This is an essay reviewing Professor Marci A. Hamilton's book, GOD VS. THE GAVEL: RELIGION AND THE RULE OF LAW (Cambridge Univ. Press 2005).
Professor Marci Hamilton has written a forceful and obviously heartfelt book that should give pause to committed champions of religious free exercise. She argues convincingly that religious freedom is too often invoked to shield opprobrious and socially harmful activity, and she describes numerous examples of such abuses that make any civilized person's blood run cold. Her avowed aims are to debunk the “hazardous myth” that religion is “inherently and always good for society” and to increase public awareness of the dark side of religion in contemporary American public life. She advocates a restrictive constitutional test for government accommodation of religious practices and supports vesting robust discretion in the legislature to determine how that test should be administered, and by whom. To this end, she proposes a principle that measures the social harm that protection of religious belief would entail. "The right free exercise doctrine," Hamilton says, "gives a wide berth to religious belief, but follows the rule that no American may act in ways that harm others without consequence. Hamilton also repeatedly invokes the concept of the "public good," or "common good" or "public interest," as she variously calls it, to justify her restrained views of religious accommodation.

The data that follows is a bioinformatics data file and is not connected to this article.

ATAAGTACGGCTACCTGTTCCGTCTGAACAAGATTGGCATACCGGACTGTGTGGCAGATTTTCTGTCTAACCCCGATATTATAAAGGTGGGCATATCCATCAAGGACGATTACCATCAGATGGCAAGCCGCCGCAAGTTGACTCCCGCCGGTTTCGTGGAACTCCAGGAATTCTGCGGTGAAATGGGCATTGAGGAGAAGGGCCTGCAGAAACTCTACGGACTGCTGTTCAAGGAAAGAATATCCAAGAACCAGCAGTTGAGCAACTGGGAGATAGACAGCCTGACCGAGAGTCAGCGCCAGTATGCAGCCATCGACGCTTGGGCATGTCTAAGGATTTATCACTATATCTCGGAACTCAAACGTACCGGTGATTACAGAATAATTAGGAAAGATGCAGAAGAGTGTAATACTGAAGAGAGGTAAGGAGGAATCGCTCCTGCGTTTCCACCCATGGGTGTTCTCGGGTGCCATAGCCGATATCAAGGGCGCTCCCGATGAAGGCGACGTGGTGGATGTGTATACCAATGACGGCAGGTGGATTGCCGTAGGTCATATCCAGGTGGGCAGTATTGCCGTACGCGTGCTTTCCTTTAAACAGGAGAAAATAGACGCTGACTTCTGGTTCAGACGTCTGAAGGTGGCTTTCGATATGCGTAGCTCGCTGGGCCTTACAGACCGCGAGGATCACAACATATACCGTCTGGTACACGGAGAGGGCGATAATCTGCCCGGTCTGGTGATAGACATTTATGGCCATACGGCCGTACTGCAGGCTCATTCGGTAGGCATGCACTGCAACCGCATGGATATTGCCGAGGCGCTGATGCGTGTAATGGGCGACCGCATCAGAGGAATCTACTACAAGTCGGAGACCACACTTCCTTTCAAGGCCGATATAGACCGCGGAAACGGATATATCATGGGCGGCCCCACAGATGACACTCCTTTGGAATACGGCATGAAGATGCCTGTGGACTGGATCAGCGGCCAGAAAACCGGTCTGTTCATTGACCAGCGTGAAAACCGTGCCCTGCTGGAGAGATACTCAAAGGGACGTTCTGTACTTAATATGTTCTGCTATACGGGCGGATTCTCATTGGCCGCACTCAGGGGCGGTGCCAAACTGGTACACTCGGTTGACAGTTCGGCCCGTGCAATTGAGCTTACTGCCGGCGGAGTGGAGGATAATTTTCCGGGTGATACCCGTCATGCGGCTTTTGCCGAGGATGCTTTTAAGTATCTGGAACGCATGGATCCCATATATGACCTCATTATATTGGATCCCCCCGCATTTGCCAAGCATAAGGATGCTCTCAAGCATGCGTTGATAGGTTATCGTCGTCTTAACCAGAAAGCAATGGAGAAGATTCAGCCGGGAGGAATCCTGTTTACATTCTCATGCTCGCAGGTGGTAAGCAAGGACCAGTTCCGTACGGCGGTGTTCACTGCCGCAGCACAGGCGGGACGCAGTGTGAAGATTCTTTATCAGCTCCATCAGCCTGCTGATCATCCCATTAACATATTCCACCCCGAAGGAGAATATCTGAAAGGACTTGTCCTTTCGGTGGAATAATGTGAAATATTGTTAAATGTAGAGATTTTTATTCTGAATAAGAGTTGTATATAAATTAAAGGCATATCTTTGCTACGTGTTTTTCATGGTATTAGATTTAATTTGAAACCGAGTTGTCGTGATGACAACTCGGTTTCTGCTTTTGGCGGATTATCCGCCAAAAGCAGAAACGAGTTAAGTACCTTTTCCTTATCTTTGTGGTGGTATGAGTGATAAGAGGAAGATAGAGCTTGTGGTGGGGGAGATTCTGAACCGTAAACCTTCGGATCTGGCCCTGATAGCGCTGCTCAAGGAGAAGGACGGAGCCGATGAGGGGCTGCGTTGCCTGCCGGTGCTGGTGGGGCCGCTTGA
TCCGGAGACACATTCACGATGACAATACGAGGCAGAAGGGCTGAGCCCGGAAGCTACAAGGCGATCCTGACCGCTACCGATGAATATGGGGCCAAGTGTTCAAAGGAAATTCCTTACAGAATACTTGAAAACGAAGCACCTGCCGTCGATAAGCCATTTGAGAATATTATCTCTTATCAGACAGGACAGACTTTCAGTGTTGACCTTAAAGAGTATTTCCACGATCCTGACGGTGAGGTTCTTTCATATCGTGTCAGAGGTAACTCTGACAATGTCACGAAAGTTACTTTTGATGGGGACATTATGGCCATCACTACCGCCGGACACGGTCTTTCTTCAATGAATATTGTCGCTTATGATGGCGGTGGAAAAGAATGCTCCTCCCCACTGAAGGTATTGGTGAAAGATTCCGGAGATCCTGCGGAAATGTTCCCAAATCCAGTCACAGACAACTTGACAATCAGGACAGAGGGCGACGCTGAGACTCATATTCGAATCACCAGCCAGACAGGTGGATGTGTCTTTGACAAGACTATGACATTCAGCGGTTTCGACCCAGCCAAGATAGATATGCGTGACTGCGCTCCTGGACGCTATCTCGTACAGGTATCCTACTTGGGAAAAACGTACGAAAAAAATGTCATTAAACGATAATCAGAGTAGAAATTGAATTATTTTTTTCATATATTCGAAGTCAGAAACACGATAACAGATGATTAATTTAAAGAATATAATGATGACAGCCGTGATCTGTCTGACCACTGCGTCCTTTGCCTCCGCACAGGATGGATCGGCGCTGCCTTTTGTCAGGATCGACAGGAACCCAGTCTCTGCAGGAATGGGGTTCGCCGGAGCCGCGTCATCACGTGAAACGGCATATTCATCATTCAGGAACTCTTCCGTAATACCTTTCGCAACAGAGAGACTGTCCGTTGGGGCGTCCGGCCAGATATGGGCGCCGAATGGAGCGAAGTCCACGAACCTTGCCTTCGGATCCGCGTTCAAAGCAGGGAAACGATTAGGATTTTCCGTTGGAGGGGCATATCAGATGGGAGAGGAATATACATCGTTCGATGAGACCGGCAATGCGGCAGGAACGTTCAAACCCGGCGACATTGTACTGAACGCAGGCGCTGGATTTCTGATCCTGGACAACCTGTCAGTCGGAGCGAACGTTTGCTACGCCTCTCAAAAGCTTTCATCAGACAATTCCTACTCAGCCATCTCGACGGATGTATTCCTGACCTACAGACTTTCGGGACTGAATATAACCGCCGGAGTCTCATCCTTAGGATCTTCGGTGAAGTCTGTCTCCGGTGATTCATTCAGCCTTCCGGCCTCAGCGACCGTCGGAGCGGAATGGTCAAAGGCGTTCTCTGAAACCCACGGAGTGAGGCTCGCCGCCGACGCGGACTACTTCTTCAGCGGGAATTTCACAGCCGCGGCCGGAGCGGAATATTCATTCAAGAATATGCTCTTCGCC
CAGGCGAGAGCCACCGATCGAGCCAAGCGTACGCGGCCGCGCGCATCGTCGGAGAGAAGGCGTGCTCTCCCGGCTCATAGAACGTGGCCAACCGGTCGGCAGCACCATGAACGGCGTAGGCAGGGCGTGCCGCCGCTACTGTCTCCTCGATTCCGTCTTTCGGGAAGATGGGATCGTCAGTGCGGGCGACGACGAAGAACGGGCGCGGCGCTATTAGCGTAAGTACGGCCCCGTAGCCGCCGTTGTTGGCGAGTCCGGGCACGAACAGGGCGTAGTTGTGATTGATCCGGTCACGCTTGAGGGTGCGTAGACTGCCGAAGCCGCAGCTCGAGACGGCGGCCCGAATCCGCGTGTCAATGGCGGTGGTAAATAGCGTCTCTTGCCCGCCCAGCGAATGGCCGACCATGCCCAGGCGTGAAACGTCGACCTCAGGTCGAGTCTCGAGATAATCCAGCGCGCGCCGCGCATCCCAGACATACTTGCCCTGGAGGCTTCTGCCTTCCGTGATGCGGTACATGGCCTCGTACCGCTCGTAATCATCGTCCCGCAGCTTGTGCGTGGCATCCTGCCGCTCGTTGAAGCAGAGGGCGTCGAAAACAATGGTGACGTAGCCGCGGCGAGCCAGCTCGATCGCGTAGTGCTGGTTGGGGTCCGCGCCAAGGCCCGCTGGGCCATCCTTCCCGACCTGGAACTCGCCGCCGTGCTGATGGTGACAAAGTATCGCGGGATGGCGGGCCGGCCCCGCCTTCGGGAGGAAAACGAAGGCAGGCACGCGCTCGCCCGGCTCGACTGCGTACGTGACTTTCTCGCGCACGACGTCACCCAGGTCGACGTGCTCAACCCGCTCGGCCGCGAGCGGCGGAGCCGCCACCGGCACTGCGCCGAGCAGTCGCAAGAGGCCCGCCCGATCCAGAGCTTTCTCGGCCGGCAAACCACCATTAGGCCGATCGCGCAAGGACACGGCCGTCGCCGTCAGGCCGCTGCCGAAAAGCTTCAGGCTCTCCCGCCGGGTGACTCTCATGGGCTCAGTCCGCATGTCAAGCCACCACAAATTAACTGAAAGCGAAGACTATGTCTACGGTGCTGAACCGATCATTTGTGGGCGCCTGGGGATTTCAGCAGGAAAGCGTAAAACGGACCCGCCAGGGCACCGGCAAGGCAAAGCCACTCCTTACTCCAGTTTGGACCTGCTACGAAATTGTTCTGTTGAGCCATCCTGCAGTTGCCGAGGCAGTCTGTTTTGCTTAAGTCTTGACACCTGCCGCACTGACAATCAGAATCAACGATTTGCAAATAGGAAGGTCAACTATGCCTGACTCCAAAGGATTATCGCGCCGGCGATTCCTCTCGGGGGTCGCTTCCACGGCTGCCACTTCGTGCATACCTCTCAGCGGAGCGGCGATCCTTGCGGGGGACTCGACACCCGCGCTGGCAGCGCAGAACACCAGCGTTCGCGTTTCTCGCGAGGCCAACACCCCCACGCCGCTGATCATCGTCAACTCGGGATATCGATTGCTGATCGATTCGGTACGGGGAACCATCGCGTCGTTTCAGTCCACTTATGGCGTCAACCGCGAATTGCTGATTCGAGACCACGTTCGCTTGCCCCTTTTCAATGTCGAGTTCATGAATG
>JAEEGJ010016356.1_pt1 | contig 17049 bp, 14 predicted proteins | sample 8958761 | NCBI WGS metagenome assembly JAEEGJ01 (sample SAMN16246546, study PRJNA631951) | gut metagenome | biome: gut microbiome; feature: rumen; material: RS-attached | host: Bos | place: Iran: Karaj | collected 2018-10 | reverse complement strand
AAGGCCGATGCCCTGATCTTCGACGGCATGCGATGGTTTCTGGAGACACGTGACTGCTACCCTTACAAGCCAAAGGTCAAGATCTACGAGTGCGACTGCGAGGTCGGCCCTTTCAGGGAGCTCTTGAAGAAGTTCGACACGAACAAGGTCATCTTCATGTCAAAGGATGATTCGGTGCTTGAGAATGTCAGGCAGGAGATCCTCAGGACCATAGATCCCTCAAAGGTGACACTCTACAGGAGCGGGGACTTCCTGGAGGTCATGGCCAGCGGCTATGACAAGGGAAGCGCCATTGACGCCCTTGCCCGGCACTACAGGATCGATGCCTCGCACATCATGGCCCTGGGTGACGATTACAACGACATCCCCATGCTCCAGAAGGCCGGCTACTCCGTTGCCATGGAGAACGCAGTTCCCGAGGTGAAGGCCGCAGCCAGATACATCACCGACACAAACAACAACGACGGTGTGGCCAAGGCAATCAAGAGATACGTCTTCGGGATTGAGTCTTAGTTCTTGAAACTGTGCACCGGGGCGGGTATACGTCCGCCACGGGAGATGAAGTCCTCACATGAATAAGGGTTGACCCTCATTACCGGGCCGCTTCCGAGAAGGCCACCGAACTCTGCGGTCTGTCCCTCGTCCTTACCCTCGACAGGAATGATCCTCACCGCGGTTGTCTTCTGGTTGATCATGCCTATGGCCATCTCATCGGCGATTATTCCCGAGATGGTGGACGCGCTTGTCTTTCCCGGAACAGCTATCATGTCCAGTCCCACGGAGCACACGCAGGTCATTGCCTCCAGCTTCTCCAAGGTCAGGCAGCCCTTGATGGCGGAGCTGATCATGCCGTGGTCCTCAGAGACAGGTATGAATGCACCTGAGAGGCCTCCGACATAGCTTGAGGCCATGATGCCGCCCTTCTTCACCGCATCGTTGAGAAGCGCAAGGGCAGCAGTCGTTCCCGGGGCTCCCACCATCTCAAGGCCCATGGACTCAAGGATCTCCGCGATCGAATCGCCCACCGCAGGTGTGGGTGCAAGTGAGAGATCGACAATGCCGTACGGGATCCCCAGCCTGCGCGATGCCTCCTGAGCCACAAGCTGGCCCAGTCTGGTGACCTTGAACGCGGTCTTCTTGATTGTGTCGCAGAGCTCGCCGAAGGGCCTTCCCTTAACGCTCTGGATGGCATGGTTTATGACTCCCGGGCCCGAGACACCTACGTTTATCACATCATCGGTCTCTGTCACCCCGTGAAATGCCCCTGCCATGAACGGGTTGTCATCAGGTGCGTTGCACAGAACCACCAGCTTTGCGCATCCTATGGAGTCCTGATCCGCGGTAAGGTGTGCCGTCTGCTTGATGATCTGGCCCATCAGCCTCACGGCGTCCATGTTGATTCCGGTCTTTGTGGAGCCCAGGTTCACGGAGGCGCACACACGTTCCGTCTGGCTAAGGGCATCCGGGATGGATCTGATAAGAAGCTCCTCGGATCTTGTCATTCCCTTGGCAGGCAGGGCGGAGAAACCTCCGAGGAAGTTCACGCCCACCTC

This review offers a critical appraisal of God vs. the Gavel, in particular of Professor Hamilton's discussion of the complicated idea of the public good and how it intersects with religious free exercise interests. In Part II, the review explains the structure of the book and the framework for Hamilton's conclusions about religious accommodation. It emphasizes several instances of Hamilton's use and explanation of the concept of the public good. Part III articulates Hamilton's general theory of the public good, breaking the concept down into several distinct categories suggested by the book itself. The review critiques the book's explanation and application of the public good principle and suggests that it is an ambiguous and unstable concept, and one that often substitutes either for particular interests or the author's policy preferences on a variety of issues. Part IV offers some observations about the principal virtue of God vs. the Gavel: Professor Hamilton's bracing and illuminating exposition of the recent and ongoing abuses that have been justified in the name of free exercise of religion. The review concludes by considering whether religious interests can ever play a role in the determination of Hamilton's public good, and if so, in what way.